How much does $15 an hour add up to annually?
In the modern world, many entry-level jobs pay little more than minimum wage. But a growing number of companies are starting to buck that trend and offer employees a much higher wage instead. These “living wage” jobs often involve serving customers directly or working in a service role.
Employers who provide high wages see several benefits as a result, including lower turnover rates, improved employee engagement and better customer service. Most importantly, paying employees more money means they’re less likely to need public assistance due to a low income. Here is how much $15 an hour adds up to annually for different types of workers:
Fast Food Workers
Fast-food workers are perhaps the most well-known group of workers to achieve a higher wage. In 2015, a coalition of unions and advocacy groups staged protests and walk-outs at major fast-food companies like McDonald’s and Wendy’s, calling for a $15 an hour wage.
The protests gained significant traction, and within a few years, some states and cities had passed laws requiring fast-food companies to pay at least $15 an hour. Other companies have voluntarily increased wages as well, with plans to raise the minimum to $15 an hour by 2021. While the $15 wage is more common in larger cities, workers in smaller towns have also seen an increase.
A full-time fast-food worker earning $15 an hour grosses $31,200 annually before payroll taxes. That’s a $5,000 increase from the $26,800 earned by a worker earning a $15 federal minimum wage.
Retail workers are often paid minimum wage, but the retail industry has been increasing wages in recent years. A survey of the largest retailers in 2017 found that a fifth of retail employees earn $15 an hour or more. Minimum wage laws vary by state and some retailers voluntarily pay higher wages even where there is no legal requirement to do so.
A full-time retail employee earning $15 an hour grosses $33,600 a year before payroll taxes. That’s a $4,200 increase over the $29,400 earned by a full-time minimum wage worker.
Many office workers are paid above minimum wage, but the $15 wage has recently become more common. A survey of the largest employers in the nation found that one-third of office workers earn $15 an hour or more. Certain industries, such as healthcare and education, often have higher wage requirements above and beyond the legal minimum.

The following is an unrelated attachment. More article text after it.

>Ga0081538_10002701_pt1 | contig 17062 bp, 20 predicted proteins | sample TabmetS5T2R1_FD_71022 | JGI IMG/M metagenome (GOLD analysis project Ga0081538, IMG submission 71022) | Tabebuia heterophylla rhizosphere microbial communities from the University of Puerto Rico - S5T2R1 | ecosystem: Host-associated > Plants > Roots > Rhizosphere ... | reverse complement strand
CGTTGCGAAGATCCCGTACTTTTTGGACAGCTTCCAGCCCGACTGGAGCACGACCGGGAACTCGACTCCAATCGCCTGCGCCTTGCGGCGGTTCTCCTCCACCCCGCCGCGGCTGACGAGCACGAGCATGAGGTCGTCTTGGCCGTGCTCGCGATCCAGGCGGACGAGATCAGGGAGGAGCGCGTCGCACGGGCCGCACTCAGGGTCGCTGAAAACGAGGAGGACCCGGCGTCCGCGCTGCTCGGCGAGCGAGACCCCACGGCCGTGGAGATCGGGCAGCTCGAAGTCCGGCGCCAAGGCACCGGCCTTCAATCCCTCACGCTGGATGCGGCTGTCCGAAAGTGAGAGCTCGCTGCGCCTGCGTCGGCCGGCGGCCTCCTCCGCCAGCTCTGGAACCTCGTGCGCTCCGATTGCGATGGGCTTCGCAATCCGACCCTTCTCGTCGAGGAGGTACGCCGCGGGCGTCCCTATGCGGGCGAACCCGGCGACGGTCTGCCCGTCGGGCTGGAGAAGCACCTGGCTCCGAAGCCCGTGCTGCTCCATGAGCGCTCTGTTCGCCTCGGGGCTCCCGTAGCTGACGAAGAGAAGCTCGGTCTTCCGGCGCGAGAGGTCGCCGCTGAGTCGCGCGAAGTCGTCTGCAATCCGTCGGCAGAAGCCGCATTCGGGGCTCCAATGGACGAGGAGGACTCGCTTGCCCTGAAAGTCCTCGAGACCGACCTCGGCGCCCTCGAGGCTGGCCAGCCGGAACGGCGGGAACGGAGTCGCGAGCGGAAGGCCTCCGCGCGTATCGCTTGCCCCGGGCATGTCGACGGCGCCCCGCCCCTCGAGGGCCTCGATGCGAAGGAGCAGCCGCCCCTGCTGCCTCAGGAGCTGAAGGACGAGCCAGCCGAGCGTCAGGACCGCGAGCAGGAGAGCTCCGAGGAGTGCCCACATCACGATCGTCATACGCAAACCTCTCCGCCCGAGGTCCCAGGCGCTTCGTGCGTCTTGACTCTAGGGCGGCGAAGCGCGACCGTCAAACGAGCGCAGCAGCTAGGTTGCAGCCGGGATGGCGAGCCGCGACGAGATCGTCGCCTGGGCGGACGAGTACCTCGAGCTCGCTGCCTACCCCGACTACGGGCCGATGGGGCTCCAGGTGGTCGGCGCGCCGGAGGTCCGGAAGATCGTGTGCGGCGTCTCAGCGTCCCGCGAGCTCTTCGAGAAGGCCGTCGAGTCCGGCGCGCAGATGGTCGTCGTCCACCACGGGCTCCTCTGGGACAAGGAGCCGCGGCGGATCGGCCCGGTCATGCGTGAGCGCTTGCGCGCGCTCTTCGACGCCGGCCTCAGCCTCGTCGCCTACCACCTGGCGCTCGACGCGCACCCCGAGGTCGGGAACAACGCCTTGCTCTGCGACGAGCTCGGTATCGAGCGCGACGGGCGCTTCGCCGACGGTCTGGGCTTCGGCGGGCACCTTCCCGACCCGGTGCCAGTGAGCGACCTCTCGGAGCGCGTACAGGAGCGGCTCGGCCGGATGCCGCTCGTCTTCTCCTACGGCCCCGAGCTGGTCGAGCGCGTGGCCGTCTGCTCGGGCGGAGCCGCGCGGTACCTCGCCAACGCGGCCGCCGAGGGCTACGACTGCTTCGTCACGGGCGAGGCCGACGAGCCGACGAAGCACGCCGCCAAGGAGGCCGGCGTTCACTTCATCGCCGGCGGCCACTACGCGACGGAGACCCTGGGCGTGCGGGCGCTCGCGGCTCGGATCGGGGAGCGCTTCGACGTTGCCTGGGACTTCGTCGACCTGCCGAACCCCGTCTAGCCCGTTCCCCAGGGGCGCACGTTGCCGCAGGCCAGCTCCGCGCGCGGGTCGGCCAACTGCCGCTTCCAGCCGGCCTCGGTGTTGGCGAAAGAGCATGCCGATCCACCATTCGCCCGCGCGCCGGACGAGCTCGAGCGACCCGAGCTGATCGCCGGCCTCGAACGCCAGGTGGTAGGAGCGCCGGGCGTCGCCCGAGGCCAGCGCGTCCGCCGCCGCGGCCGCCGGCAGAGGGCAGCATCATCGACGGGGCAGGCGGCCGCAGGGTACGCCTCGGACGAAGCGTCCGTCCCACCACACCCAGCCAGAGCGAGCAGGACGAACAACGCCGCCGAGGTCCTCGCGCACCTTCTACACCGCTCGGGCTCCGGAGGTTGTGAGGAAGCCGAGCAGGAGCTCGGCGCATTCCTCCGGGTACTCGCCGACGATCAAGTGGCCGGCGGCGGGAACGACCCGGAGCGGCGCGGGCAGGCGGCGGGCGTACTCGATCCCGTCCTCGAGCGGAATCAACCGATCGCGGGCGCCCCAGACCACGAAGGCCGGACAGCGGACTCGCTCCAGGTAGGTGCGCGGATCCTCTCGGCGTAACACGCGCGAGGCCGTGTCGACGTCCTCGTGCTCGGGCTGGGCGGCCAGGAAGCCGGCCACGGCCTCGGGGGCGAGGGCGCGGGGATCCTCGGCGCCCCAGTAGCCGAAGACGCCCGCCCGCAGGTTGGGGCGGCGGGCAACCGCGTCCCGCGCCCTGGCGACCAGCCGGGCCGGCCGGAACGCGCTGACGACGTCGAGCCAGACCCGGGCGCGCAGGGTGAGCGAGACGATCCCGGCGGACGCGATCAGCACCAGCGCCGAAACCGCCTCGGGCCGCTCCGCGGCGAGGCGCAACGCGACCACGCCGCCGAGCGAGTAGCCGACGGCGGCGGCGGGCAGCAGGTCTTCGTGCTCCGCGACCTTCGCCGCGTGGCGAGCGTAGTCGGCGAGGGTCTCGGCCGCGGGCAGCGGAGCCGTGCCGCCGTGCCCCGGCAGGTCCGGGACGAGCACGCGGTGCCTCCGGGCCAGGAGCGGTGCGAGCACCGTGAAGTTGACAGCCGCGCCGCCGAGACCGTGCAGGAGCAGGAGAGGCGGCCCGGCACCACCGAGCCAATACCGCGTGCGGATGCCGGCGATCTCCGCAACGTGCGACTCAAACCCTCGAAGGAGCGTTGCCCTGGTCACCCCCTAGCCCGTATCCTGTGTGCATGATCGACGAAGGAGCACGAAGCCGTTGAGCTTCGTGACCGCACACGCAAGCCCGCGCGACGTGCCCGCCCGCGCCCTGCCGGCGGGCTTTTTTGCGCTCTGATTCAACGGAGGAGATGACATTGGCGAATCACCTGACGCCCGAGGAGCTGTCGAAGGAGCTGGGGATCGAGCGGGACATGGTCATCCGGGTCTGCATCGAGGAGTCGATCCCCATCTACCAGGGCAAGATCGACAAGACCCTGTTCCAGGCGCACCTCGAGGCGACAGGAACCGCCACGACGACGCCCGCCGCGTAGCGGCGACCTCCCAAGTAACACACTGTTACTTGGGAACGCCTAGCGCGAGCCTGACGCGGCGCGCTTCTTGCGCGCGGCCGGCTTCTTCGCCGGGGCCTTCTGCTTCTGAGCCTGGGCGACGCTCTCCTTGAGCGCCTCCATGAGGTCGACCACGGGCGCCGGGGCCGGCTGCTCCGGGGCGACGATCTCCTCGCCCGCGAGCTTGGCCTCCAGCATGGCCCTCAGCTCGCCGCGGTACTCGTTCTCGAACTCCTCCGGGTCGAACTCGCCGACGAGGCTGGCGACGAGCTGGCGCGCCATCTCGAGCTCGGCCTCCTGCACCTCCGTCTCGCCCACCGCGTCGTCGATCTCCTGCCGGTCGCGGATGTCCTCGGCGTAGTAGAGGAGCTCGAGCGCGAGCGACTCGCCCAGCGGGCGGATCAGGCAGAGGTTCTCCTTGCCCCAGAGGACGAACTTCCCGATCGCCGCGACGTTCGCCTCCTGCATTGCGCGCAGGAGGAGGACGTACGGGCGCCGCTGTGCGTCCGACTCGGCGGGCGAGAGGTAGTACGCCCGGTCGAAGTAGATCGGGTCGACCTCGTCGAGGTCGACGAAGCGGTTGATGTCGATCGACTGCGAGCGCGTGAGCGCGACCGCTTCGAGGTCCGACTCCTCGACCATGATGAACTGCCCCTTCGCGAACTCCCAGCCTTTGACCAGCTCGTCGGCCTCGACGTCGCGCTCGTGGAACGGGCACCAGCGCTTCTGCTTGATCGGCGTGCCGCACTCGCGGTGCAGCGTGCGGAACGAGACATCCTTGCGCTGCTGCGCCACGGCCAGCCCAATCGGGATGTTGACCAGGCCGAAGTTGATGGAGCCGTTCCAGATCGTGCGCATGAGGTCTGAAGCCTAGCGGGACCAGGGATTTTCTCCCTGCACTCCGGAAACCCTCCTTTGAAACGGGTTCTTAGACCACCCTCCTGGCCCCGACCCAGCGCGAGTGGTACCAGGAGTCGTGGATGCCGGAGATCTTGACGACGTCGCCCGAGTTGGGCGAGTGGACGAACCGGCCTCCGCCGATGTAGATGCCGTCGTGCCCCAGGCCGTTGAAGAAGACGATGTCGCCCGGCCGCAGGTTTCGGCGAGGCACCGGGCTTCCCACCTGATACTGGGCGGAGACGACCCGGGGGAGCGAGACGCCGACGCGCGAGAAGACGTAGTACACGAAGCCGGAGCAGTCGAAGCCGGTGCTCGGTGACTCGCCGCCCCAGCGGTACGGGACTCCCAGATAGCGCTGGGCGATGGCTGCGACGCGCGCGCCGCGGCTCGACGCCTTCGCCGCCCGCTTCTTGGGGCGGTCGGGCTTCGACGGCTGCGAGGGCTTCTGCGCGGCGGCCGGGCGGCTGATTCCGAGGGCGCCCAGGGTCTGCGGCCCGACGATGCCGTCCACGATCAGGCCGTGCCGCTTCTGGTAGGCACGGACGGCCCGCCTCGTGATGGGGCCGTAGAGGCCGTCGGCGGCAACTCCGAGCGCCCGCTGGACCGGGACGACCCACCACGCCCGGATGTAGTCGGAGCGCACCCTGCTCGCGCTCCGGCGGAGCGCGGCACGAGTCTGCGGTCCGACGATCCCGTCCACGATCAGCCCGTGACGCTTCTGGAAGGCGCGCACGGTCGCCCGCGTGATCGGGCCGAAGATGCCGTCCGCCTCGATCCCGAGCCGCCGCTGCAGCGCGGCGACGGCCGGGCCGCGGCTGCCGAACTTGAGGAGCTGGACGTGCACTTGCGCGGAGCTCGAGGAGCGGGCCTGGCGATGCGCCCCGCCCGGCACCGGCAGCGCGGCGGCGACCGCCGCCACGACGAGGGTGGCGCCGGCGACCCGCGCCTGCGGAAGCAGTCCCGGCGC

A full-time office worker earning $15 an hour grosses $43,600 annually before payroll taxes. That’s a $6,100 increase over the $37,500 a full-time minimum wage worker takes home.
The vast majority of construction workers earn above minimum wage, but the $15 wage has become more common in recent years. A survey of construction contractors found that around two-thirds pay their workers between $15 and $20 an hour. A few exceptional jobs in California are mandated to pay $15 an hour due to the state’s high cost of living.
A full-time construction worker earning $15 an hour grosses $36,600 annually before payroll taxes. That’s $7,000 more than a construction worker earning the federal minimum wage.
Janitors and Maids
The $15 living wage has become the standard in the cleaning industry, and is increasingly common in other service industries as well. A survey of cleaning contractors found that three-quarters of janitorial companies and maid services pay at least $15 an hour.
A full-time janitor or maid earning $15 an hour grosses $31,200 annually before payroll taxes. That’s a $5,000 increase over the $26,800 earned by a full-time minimum wage worker.
The $15 living wage is becoming increasingly common, and the shift has been a major win for workers in low-paying industries. A full-time employee earning $15 an hour grosses $31,200 annually before payroll taxes, which is $4,400 more than a full-time minimum wage worker takes home. This higher wage also means employees are less likely to need public assistance due to a low income.
The $15 wage has benefits for employers, too, including lower turnover rates, improved employee engagement and better customer service. While the $15 living wage has been a huge win for workers, it’s important to remember that even entry-level jobs come with a lot of responsibility.
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